ewald

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bruce_g said:
How, in practical terms, would you interpret your 43.2 translation, as applied to the question asked at the beginning of this thread?
Something happened that alarmed Sinbaru about the love relationship. He got worried and this made him prepare for a danger that wasn't really there. Like he said, he was too much on guard. He actually doesn't need to worry. Thus he'll open up to what's really happening in the situation, instead of spending time (and perhaps loosing sleep) over an imagined danger.
 
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jesed

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Hi Ewal

1.- If you read carefully, I wrote that the danger must be faced and solved, only not by using weapons but with other kind of measures. That aplies to 43.5 as well.

"Not using weapons" don't mean "don't decide and put it in action your resolution".

Onthe other hand, "Targeted action", as you translate, not necesarly mean using weapons, right?

43.5: It's Cause in 20.5; it's effect in 34.5

So, first a cleaver understanding of the situation (20.5), then a firmly resolution to act (43.5), finally resistence ends and one don't need to use the force anymore (34.5)

2.- Of course, I'm not saying that the quotation I quoted is a fit translation for 43.2. But I still say that be ready (either active or pasive) is not the same than be worry. In this, I'm completely with Bruce's common sense

3.- Yes, there is no indication to what the problem is; that helps ut to apply this line to ANY PROBLEM we are facing when asking the Yi (like some problem that I believe is affecting my love life... i don't need to ask the consultant what the problem is ;) ).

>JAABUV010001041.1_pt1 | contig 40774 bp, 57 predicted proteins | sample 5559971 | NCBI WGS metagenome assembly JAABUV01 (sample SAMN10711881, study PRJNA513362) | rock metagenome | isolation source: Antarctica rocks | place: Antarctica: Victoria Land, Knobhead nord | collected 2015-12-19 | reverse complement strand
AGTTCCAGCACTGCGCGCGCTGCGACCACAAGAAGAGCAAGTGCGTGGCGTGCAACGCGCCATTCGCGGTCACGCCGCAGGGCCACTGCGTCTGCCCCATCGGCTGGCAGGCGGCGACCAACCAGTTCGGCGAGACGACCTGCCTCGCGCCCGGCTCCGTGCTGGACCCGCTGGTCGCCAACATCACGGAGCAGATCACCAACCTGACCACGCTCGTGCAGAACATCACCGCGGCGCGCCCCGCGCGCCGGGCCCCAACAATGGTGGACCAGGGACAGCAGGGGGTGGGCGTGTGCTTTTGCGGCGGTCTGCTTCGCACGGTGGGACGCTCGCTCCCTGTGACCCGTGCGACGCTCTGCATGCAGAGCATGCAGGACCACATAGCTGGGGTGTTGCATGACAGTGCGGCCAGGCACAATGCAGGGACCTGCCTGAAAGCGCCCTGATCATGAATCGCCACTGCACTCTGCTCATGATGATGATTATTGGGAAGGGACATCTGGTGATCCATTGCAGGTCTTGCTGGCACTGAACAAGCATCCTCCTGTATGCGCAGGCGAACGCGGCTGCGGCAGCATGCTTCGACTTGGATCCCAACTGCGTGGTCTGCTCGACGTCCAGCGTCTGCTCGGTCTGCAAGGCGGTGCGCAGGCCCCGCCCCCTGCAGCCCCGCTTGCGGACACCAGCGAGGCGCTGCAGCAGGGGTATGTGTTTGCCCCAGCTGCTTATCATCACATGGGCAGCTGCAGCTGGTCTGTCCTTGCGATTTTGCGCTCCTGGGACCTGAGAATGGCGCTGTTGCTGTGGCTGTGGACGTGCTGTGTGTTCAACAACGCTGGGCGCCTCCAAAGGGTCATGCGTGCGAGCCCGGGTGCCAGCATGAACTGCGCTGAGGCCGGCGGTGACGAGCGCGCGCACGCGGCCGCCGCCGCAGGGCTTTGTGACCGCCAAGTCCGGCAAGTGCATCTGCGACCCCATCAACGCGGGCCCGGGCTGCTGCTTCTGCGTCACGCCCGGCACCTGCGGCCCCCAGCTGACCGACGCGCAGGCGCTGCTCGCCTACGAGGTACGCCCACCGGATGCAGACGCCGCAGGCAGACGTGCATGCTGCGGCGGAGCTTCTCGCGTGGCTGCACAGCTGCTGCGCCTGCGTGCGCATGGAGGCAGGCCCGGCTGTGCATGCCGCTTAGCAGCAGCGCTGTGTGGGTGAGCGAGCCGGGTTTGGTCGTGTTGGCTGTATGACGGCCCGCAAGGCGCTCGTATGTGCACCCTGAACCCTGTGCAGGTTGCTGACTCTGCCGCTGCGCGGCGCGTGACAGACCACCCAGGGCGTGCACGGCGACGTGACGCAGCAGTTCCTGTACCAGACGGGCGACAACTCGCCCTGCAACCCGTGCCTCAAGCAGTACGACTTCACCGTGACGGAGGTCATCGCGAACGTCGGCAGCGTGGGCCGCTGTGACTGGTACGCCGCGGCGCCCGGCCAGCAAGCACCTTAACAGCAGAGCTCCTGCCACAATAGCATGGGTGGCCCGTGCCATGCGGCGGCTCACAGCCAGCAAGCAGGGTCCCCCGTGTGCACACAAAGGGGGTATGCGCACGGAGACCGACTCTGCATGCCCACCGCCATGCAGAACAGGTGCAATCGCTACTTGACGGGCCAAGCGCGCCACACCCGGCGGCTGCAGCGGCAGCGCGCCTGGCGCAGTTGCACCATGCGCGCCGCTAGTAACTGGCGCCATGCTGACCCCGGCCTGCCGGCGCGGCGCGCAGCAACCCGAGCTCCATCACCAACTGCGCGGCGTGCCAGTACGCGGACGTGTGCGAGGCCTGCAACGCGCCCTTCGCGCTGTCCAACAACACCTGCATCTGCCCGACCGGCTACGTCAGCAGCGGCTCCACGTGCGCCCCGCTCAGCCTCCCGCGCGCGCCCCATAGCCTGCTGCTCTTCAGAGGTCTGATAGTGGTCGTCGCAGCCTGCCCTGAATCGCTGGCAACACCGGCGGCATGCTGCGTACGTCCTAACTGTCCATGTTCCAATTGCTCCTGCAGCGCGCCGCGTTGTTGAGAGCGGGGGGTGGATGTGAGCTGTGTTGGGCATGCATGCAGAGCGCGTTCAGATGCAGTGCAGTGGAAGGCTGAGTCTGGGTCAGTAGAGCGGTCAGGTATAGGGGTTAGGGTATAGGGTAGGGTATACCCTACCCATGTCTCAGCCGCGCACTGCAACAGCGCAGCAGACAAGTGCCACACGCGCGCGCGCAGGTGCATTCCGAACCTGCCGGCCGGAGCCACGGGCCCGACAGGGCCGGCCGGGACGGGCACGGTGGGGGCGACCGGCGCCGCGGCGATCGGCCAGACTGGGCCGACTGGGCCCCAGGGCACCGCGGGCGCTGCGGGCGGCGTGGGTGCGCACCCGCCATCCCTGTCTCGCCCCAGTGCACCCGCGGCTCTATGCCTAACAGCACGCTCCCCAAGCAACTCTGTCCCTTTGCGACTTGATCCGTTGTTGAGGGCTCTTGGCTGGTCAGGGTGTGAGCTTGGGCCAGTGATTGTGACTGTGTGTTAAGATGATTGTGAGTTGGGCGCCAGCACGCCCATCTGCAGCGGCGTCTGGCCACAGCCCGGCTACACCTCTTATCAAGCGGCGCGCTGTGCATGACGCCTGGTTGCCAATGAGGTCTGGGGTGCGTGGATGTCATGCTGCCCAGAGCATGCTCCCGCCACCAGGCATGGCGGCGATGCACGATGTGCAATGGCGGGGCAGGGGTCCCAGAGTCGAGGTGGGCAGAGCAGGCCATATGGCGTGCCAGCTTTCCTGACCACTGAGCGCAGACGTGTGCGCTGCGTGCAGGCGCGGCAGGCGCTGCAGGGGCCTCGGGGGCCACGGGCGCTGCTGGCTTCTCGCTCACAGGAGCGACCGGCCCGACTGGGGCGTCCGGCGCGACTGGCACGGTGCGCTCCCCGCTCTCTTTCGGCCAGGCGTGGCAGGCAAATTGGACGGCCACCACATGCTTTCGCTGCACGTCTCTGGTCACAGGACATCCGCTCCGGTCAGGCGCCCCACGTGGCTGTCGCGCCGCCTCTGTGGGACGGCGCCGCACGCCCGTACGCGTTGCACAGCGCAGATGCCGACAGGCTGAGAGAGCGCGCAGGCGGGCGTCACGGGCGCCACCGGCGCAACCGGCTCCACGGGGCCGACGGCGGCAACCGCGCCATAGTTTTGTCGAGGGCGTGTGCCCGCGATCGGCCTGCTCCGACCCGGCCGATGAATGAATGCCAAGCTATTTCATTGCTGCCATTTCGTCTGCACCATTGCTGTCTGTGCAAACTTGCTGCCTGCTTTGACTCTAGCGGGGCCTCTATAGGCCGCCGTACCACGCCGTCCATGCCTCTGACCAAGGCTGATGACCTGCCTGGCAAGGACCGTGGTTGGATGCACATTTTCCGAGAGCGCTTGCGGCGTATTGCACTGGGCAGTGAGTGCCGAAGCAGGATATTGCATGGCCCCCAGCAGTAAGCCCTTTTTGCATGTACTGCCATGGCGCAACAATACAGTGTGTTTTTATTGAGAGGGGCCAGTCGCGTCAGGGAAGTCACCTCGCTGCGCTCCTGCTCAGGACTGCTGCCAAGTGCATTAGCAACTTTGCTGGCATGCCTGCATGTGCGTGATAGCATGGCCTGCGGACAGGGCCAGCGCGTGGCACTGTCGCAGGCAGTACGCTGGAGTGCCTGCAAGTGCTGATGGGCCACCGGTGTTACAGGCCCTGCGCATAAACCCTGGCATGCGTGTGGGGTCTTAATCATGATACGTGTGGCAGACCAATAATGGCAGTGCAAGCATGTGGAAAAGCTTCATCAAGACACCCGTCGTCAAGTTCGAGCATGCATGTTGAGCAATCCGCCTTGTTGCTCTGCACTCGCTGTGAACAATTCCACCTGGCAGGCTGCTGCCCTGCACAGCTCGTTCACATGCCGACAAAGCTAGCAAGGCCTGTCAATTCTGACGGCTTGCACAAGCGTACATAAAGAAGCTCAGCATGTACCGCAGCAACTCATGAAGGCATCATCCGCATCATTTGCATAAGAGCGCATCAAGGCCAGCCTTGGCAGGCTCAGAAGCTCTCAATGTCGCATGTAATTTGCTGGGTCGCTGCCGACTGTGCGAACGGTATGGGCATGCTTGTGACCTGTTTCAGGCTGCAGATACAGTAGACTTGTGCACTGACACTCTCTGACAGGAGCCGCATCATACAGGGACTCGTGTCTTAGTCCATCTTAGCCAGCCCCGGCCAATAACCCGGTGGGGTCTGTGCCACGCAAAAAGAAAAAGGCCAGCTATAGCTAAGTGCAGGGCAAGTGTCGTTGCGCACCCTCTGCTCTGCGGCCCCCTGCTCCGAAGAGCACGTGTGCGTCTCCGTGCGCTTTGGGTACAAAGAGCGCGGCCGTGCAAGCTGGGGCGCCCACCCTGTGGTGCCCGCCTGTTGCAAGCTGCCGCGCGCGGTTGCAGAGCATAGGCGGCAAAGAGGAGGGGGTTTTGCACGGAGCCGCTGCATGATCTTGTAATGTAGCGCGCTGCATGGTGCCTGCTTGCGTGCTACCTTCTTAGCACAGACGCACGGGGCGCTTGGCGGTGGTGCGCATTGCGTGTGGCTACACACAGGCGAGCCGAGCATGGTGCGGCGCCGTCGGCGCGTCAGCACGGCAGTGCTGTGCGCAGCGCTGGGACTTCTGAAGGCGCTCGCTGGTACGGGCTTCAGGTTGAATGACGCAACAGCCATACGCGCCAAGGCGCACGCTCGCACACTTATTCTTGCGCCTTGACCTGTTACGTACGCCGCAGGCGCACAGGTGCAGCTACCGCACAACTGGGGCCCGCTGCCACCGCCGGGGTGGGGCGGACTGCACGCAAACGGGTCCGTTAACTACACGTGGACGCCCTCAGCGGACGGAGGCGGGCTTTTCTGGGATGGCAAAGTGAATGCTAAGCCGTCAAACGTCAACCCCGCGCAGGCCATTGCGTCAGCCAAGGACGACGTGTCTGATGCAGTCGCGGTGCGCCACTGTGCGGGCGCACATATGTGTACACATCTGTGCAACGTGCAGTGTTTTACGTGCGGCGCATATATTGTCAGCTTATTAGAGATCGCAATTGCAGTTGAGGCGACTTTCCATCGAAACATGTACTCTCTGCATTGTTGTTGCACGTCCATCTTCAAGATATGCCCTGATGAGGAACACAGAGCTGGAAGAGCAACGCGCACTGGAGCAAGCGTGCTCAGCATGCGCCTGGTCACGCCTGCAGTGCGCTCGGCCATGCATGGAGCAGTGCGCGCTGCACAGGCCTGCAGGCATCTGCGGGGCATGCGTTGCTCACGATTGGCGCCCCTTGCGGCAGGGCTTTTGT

And, again, if you read closely my comment, I started by saying that I understand the line at the light of the overall picture of the hexagram, and not taking the line alone.

Of course, when you contradict my comment saying that There is no way to tell from just this line, that lead us to the question about how is the best way to understand the meaning of any line (the meaning, not just the literal translation):
a) taking the line alone (as you suggest),
b) at the light of it's interconections (not only within it's hexagram, but fan yao, for example, and other tools)

Best wishes
 

heylise

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I have been following this thread very interested. This line has always been a difficult one, it got never entirely clear for me.
But now, with all the thinking and reading, I did find a meaning, which is satisfying to me, but it is very different from Ewald's. So I will not mess up the thread with a yes-no discussion, you can find mine here:

http://www.anton-heyboer.org/i_ching/hex_33-48/hex_e_43.htm

One thing about "evening" and "not". Not is a later meaning, so it seemed to me, that it could very well be, that it was still in the Yi. There are more old characters, which got different meaning in later times, and which make still a good sentence with that later meaning, but when you substitute the old one for it in the Yi, it happens often, that it makes more sense.

LiSe
 
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bruce_g

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Ewald,

Very interesting. I could (sort of) see that interpretation.

I'm still not yet resolved on this line. It seems to me that if the answer was to release care, he would have received something along the lines of 40 or 59, possibly 54 or 41.

And your answer doesn't provide a means or reason to be secure. There's no fortification involved, at least as I understand what you've said. Preparedness is still a key factor here; I'm quite certain of that.
 
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jesed

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Just to clarify my point

I agree with Ewald about "Like he said, he was too much on guard. He actually doesn't need to worry"; but, in my point of view, this apply both if the danger is real or imagined.
 

ewald

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Jesed - (1) Sure, but what is the danger in 43.5? I see this as a situation where one stumbles upon Amaranth, an eadible plant, and one needs to decide whether to make time for collecting it right now. I don't see how there is danger involved here.